The Terry Ranch Project is anticipated to cost $318 million to meet Greeley’s demands over the next 50 years (if built today).Wingfoot will pay the city of Greeley $125 million of this cost, which will reduce Greeley’s portion to $193 million. Wingfoot also will transfer all of the water and the assets at Terry Ranch.
Comparatively, the originally planned Milton Seaman Reservoir expansion (48,000 acre-feet) is anticipated to cost $476 million. It is important to note that unlike Milton Seaman, Terry Ranch can be built in stages. For example, Greeley will be able to add new wells just as water needs increase. Building Terry Ranch slowly over time will help keep water rates down. Terry Ranch will also have lower water acquisition costs and permitting costs than other surface reservoir alternatives.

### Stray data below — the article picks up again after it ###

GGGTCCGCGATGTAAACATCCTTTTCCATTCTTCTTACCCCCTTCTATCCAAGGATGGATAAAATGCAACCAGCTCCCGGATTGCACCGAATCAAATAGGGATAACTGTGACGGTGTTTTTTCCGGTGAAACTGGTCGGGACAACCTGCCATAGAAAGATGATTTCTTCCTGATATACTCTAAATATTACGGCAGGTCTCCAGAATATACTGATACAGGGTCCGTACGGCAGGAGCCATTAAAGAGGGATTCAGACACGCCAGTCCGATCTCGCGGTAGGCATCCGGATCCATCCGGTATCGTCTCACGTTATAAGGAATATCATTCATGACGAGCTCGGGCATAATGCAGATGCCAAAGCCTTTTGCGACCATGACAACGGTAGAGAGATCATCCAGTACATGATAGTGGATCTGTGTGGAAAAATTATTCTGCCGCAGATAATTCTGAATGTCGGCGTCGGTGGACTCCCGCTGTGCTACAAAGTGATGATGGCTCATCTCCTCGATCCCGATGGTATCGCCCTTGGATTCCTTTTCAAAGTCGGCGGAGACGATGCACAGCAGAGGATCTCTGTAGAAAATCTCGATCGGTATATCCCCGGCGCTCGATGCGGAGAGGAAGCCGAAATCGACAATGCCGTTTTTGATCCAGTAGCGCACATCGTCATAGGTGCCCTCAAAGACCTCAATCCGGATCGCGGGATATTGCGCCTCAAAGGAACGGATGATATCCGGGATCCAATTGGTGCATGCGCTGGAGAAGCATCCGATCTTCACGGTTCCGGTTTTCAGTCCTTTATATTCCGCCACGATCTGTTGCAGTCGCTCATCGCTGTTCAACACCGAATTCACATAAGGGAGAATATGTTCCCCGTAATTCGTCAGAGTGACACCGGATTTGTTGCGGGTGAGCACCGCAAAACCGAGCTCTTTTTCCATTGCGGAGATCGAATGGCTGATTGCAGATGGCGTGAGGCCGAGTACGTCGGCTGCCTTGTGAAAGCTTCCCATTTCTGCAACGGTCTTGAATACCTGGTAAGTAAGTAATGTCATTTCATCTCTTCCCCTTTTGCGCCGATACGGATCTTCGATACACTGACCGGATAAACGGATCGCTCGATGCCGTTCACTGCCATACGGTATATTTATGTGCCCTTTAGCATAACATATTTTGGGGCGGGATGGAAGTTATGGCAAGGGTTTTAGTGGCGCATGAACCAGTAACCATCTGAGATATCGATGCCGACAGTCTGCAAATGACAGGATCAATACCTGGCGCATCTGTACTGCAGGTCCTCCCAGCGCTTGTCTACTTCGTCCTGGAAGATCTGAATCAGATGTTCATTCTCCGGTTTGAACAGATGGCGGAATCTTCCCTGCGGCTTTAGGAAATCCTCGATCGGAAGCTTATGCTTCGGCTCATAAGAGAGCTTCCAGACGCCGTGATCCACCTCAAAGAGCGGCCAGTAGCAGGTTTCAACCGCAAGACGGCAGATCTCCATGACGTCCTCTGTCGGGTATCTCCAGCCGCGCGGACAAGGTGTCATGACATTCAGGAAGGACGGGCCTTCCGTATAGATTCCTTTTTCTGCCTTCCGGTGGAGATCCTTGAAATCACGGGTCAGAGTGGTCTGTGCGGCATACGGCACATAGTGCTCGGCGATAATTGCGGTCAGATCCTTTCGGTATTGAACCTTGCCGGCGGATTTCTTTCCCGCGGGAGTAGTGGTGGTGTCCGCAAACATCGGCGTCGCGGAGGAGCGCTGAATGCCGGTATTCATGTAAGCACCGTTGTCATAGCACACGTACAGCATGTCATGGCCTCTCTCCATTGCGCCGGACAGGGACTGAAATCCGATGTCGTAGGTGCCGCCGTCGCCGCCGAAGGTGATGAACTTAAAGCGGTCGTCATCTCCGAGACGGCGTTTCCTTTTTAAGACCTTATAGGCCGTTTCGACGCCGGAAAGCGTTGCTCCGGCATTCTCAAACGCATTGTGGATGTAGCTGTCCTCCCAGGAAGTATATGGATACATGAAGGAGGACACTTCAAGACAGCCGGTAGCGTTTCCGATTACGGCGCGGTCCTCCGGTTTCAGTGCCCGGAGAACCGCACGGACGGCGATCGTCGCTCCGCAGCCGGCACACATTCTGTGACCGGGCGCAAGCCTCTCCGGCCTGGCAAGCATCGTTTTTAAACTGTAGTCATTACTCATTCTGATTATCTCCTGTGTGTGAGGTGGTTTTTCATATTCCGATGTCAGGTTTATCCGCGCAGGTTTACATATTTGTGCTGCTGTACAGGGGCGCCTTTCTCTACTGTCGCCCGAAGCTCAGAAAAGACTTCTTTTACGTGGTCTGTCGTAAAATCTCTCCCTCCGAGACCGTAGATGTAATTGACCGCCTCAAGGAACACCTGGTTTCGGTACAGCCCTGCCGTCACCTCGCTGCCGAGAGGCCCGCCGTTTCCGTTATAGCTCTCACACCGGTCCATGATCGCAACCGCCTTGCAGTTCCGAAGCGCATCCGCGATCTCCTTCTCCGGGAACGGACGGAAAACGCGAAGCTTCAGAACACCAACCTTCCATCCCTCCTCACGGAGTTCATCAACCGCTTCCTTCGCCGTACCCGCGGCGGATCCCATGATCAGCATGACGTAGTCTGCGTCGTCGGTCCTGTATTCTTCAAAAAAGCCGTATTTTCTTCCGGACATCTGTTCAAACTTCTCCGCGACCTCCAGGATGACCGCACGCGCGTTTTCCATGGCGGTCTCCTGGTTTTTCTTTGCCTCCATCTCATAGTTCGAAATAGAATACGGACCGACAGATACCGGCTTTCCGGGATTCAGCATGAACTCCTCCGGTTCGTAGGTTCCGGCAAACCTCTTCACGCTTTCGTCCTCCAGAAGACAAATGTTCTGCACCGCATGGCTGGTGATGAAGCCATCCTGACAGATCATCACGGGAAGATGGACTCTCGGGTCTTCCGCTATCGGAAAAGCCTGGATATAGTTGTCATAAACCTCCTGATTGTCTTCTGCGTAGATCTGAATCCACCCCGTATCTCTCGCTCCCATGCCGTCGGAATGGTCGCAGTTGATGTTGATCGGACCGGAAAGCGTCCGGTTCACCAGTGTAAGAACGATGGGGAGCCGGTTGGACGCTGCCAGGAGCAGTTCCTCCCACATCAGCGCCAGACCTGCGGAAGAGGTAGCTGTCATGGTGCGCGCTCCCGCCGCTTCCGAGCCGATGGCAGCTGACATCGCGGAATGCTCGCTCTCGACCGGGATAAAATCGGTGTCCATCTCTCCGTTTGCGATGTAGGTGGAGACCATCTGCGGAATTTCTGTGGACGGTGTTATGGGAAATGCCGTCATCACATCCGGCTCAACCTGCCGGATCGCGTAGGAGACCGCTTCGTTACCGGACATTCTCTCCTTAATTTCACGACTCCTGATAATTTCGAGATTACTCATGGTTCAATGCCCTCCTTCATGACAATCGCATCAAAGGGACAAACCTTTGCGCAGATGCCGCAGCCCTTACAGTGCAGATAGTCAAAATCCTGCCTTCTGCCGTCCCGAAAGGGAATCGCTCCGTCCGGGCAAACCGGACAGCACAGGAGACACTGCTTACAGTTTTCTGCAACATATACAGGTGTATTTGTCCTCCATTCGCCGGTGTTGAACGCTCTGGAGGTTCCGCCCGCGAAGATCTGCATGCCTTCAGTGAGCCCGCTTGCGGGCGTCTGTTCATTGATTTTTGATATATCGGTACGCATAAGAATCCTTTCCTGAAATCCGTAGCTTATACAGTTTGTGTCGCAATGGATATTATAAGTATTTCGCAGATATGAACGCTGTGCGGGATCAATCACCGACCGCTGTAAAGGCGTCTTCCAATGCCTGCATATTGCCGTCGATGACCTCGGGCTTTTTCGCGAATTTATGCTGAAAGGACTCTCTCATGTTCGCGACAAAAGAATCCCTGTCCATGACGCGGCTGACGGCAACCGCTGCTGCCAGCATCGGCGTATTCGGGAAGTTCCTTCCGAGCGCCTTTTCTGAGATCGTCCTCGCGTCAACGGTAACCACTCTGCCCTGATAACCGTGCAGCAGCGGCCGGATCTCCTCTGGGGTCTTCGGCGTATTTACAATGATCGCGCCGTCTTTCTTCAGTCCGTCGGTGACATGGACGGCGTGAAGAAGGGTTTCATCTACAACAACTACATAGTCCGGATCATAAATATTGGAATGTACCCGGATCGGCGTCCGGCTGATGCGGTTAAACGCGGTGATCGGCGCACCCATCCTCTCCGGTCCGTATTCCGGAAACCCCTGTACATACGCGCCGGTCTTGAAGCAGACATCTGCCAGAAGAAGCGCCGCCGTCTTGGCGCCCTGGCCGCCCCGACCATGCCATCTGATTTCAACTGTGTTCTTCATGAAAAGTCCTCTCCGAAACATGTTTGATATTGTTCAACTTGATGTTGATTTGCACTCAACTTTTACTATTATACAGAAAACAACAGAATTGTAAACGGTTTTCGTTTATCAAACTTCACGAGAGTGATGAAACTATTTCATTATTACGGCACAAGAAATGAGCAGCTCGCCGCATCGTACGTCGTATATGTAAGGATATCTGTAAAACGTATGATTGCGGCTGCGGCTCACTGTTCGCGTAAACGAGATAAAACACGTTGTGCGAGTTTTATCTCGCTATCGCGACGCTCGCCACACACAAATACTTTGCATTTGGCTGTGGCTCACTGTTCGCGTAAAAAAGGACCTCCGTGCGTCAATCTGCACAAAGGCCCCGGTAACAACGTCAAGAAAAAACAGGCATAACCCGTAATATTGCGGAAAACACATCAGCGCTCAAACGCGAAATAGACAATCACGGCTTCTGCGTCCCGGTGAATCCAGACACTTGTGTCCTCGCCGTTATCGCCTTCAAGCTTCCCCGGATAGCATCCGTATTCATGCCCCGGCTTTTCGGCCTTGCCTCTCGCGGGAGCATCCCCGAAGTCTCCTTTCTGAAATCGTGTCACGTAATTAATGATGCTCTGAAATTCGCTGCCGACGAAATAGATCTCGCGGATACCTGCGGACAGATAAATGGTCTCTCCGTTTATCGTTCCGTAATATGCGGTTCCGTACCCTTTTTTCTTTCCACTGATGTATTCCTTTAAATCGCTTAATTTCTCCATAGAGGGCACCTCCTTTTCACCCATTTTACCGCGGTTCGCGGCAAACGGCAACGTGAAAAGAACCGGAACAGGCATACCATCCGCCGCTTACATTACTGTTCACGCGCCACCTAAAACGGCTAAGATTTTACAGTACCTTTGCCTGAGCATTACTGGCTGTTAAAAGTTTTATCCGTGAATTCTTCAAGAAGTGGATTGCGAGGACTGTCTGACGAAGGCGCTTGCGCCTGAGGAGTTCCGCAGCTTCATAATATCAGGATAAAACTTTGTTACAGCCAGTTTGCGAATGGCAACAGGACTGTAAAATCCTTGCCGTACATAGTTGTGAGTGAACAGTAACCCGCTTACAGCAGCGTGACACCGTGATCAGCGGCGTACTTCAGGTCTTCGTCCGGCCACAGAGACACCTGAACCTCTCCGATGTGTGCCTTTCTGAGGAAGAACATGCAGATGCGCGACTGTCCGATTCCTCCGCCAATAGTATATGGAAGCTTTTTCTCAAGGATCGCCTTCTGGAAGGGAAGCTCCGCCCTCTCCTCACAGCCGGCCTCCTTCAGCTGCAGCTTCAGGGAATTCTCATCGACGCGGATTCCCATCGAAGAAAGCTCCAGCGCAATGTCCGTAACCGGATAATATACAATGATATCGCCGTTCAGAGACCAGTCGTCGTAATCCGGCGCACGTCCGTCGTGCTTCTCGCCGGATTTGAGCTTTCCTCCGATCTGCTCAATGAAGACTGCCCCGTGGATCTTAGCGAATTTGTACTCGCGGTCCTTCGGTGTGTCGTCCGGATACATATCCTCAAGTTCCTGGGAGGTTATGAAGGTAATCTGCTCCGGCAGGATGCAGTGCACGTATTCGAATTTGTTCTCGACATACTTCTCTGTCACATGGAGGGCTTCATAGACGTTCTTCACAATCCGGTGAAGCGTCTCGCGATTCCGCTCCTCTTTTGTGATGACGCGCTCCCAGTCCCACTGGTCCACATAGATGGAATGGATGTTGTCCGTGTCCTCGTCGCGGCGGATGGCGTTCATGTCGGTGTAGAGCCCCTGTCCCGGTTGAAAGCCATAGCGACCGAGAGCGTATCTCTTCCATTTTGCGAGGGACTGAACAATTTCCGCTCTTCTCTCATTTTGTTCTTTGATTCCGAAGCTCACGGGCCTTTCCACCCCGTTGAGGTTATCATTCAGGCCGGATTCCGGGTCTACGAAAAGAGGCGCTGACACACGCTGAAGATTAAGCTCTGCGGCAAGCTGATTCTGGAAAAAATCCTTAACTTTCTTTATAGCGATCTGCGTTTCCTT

Terry Ranch will be more expensive to operate than Greeley's other treatment plants. However, Terry Ranch will not be operated all the time -- only during times of drought. Higher operating costs will not be realized every year.
The city is using an innovative, low-risk purchase arrangement to acquire this water and storage from Wingfoot Water Resources. Rather than paying money upfront, the city is issuing the seller, Wingfoot, water supply credits.
Each credit will be worth one acre-foot of water supply redeemable to meet the city's raw water dedication requirements – payments in the form of water or cash required of developers or builders to construct in the city. The water supply credits are only redeemable within the City of Greeley.
Greeley will benefit by not having to pay for the project all at once. This arrangement shares financial risks between the City of Greeley and Wingfoot, which will result in lower water rates for Greeley water customers.